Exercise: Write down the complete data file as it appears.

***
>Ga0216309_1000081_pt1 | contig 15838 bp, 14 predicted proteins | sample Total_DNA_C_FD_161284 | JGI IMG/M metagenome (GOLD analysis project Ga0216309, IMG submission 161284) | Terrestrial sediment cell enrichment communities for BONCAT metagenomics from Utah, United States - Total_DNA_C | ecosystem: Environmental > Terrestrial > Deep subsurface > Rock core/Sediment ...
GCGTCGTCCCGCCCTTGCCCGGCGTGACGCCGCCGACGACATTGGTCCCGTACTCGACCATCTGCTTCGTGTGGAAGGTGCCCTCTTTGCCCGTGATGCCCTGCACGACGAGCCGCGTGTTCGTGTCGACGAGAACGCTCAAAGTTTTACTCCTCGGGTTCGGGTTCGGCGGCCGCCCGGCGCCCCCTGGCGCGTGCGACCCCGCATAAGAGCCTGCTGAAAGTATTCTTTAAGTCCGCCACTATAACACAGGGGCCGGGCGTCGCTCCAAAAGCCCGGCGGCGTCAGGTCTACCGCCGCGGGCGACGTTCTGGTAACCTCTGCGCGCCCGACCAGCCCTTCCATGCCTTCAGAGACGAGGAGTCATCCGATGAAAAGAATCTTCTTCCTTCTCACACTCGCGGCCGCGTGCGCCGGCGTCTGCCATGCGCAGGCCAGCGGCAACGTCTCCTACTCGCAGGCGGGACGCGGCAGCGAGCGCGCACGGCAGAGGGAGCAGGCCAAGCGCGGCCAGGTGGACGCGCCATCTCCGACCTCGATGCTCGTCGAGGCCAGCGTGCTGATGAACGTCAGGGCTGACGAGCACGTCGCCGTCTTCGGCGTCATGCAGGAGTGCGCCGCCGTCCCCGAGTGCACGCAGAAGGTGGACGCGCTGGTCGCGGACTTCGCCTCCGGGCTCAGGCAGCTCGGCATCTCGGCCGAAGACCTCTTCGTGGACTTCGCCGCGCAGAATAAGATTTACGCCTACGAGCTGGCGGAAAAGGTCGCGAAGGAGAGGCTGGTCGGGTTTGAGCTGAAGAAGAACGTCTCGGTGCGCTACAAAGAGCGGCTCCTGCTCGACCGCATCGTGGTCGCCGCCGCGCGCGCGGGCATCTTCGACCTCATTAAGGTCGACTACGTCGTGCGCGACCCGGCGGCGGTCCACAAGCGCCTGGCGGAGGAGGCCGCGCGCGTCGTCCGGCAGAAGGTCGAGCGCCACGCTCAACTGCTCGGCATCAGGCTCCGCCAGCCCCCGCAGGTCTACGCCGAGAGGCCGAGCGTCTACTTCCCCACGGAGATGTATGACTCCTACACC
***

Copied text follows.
>Ga0216309_1000081_pt1 | contig 15838 bp, 14 predicted proteins | sample Total_DNA_C_FD_161284 | JGI IMG/M metagenome (GOLD analysis project Ga0216309, IMG submission 161284) | Terrestrial sediment cell enrichment communities for BONCAT metagenomics from Utah, United States - Total_DNA_C | ecosystem: Environmental > Terrestrial > Deep subsurface > Rock core/Sediment ...
GCGTCGTCCCGCCCTTGCCCGGCGTGACGCCGCCGACGACATTGGTCCCGTACTCGACCATCTGCTTCGTGTGGAAGGTGCCCTCTTTGCCCGTGATGCCCTGCACGACGAGCCGCGTGTTCGTGTCGACGAGAACGCTCAAAGTTTTACTCCTCGGGTTCGGGTTCGGCGGCCGCCCGGCGCCCCCTGGCGCGTGCGACCCCGCATAAGAGCCTGCTGAAAGTATTCTTTAAGTCCGCCACTATAACACAGGGGCCGGGCGTCGCTCCAAAAGCCCGGCGGCGTCAGGTCTACCGCCGCGGGCGACGTTCTGGTAACCTCTGCGCGCCCGACCAGCCCTTCCATGCCTTCAGAGACGAGGAGTCATCCGATGAAAAGAATCTTCTTCCTTCTCACACTCGCGGCCGCGTGCGCCGGCGTCTGCCATGCGCAGGCCAGCGGCAACGTCTCCTACTCGCAGGCGGGACGCGGCAGCGAGCGCGCACGGCAGAGGGAGCAGGCCAAGCGCGGCCAGGTGGACGCGCCATCTCCGACCTCGATGCTCGTCGAGGCCAGCGTGCTGATGAACGTCAGGGCTGACGAGCACGTCGCCGTCTTCGGCGTCATGCAGGAGTGCGCCGCCGTCCCCGAGTGCACGCAGAAGGTGGACGCGCTGGTCGCGGACTTCGCCTCCGGGCTCAGGCAGCTCGGCATCTCGGCCGAAGACCTCTTCGTGGACTTCGCCGCGCAGAATAAGATTTACGCCTACGAGCTGGCGGAAAAGGTCGCGAAGGAGAGGCTGGTCGGGTTTGAGCTGAAGAAGAACGTCTCGGTGCGCTACAAAGAGCGGCTCCTGCTCGACCGCATCGTGGTCGCCGCCGCGCGCGCGGGCATCTTCGACCTCATTAAGGTCGACTACGTCGTGCGCGACCCGGCGGCGGTCCACAAGCGCCTGGCGGAGGAGGCCGCGCGCGTCGTCCGGCAGAAGGTCGAGCGCCACGCTCAACTGCTCGGCATCAGGCTCCGCCAGCCCCCGCAGGTCTACGCCGAGAGGCCGAGCGTCTACTTCCCCACGGAGATGTATGACTCCTACACC